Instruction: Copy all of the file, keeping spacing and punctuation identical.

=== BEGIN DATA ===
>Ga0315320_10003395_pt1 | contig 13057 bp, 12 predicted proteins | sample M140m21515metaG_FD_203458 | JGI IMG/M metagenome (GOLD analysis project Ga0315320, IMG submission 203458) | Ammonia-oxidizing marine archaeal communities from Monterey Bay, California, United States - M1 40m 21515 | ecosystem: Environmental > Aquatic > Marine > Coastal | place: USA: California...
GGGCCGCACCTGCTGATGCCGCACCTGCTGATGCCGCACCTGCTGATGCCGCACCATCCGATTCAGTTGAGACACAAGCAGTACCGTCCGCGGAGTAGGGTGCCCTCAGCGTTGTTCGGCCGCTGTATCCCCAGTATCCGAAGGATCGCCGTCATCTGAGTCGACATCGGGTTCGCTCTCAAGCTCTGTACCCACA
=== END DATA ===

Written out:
>Ga0315320_10003395_pt1 | contig 13057 bp, 12 predicted proteins | sample M140m21515metaG_FD_203458 | JGI IMG/M metagenome (GOLD analysis project Ga0315320, IMG submission 203458) | Ammonia-oxidizing marine archaeal communities from Monterey Bay, California, United States - M1 40m 21515 | ecosystem: Environmental > Aquatic > Marine > Coastal | place: USA: California...
GGGCCGCACCTGCTGATGCCGCACCTGCTGATGCCGCACCTGCTGATGCCGCACCATCCGATTCAGTTGAGACACAAGCAGTACCGTCCGCGGAGTAGGGTGCCCTCAGCGTTGTTCGGCCGCTGTATCCCCAGTATCCGAAGGATCGCCGTCATCTGAGTCGACATCGGGTTCGCTCTCAAGCTCTGTACCCACA